I passed the exam Friday (10/4) and it was nothing if not one of the most stressful things that could happen to a person. Here is a quick review of my test preparation as well as what happened the day of the exam.
There is a bit of a backstory. I took the cloud practitioner exam in June and since so much of that material is relevant to the solutions architect exam, it’s safe to say, my studies started in June. I signed up for an Intro to Cloud Computing online course with The-ITEM and had taken the exam into my third week. I stayed in the course because my husband wanted to learn about cloud computing and I could be there for moral support.
The materials I used to study with and pass the CSAA are as follows:
AWS Certified Solutions Architect Study Guide: Associate (SAA-C01) Exam book $
AWS Certified Solutions Architect Practice Tests: Associate SAA-C01 Exam book $
AWS Certified Solutions Architect-Associate Certification Guide book $
I watched the A Cloud Guru course from beginning to end, twice. Once along with The-ITEM and once with my study buddy, more on that later. Since the Linux Academy content was in the process of being refreshed, I only reviewed certain modules in that course. As I got closer to the test date, the course was done and I watched a few sections through from beginning to end. Linux Academy has a very thorough way of going through the services. It will do you well to watch this course from beginning to end. The depth and breadth of the 44 hour course is staggering.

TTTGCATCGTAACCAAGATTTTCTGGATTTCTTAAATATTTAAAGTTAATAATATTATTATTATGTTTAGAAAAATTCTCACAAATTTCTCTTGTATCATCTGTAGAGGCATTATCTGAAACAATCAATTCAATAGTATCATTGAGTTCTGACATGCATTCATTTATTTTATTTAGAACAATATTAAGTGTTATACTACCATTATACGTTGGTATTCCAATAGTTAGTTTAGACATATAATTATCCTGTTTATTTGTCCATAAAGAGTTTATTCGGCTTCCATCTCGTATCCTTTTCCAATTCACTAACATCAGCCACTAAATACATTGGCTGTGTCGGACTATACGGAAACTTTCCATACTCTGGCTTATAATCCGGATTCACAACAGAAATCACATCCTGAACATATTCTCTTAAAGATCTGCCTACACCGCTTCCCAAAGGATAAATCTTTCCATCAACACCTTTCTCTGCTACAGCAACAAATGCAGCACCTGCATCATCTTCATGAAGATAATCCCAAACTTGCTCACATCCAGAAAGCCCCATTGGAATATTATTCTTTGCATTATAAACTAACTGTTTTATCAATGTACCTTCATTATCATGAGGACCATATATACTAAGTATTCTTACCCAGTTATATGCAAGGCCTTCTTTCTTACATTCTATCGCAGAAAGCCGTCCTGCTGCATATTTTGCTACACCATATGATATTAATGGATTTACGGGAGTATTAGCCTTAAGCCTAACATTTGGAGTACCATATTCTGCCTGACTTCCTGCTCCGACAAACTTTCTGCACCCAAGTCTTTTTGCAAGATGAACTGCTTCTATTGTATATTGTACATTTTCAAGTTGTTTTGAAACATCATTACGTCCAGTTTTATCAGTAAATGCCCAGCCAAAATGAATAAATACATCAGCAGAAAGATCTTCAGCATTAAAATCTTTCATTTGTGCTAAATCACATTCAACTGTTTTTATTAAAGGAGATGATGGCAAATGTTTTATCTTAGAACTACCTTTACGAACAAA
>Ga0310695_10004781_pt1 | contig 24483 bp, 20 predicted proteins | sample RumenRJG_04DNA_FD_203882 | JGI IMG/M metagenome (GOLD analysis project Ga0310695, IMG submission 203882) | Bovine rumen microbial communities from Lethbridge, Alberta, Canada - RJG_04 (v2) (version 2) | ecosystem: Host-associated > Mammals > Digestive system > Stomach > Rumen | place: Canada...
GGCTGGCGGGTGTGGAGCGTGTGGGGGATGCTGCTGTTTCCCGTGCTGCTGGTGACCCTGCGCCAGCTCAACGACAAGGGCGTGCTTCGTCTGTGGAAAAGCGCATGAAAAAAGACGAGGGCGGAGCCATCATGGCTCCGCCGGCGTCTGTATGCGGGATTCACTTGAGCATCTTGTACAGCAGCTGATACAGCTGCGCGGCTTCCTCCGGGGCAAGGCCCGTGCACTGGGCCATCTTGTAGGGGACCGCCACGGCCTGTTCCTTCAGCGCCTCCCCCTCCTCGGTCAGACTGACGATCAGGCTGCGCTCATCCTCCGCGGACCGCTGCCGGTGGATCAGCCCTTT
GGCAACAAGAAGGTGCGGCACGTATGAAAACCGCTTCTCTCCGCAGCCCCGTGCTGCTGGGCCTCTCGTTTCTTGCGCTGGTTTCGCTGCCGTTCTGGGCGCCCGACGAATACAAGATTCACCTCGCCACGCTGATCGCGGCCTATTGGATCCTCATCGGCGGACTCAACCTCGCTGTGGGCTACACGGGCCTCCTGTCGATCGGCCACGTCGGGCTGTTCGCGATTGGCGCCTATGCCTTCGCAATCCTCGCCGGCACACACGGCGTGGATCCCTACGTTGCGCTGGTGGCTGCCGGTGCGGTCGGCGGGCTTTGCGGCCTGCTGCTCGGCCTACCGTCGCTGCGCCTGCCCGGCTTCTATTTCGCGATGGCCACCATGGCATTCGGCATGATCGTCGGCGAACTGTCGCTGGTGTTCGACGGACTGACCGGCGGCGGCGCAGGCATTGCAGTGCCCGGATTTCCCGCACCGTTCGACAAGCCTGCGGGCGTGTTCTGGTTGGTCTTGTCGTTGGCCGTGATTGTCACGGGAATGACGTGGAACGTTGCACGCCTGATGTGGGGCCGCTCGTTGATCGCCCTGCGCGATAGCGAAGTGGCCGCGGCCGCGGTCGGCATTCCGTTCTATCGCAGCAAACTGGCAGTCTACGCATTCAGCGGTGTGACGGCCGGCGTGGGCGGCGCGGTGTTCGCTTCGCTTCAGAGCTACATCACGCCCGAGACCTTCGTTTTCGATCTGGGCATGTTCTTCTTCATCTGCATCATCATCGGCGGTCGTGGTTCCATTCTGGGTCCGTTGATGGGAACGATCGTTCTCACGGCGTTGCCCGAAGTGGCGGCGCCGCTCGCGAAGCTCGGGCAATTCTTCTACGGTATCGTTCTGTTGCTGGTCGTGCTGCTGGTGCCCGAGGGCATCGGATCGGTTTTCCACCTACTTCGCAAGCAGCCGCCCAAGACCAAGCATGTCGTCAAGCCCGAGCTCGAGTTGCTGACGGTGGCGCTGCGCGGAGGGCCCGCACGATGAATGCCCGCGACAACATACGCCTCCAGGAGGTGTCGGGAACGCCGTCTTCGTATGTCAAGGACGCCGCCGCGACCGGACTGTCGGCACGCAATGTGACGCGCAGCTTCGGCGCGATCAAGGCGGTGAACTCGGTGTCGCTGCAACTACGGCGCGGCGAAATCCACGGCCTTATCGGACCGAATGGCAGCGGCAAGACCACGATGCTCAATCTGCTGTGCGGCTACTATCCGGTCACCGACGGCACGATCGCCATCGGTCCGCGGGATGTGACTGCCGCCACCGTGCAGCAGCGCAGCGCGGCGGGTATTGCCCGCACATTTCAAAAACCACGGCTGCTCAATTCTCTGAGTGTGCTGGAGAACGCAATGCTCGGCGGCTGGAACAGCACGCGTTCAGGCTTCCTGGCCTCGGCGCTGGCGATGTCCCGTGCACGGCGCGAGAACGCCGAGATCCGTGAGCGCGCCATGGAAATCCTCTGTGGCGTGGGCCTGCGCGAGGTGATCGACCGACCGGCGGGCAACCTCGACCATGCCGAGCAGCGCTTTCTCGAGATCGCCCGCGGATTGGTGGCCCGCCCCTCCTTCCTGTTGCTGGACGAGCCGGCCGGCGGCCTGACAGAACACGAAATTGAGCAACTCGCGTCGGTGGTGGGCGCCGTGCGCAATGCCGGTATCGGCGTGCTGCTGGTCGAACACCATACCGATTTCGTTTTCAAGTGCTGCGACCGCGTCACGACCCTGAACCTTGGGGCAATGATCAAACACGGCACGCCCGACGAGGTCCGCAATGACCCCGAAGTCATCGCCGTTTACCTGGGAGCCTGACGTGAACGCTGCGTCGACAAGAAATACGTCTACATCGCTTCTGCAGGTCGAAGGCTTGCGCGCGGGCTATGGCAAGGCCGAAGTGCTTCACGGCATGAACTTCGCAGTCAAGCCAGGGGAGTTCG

The books were just as helpful as the course. I like to read physical books. Being able to mark up, highlight and doodle in the margins was a plus for me. I’d print out the chapter quizzes or a few pages of questions and practice answering them, over and over. The exams in the A Cloud Guru course were good as were the practice exams provided by the cert guide.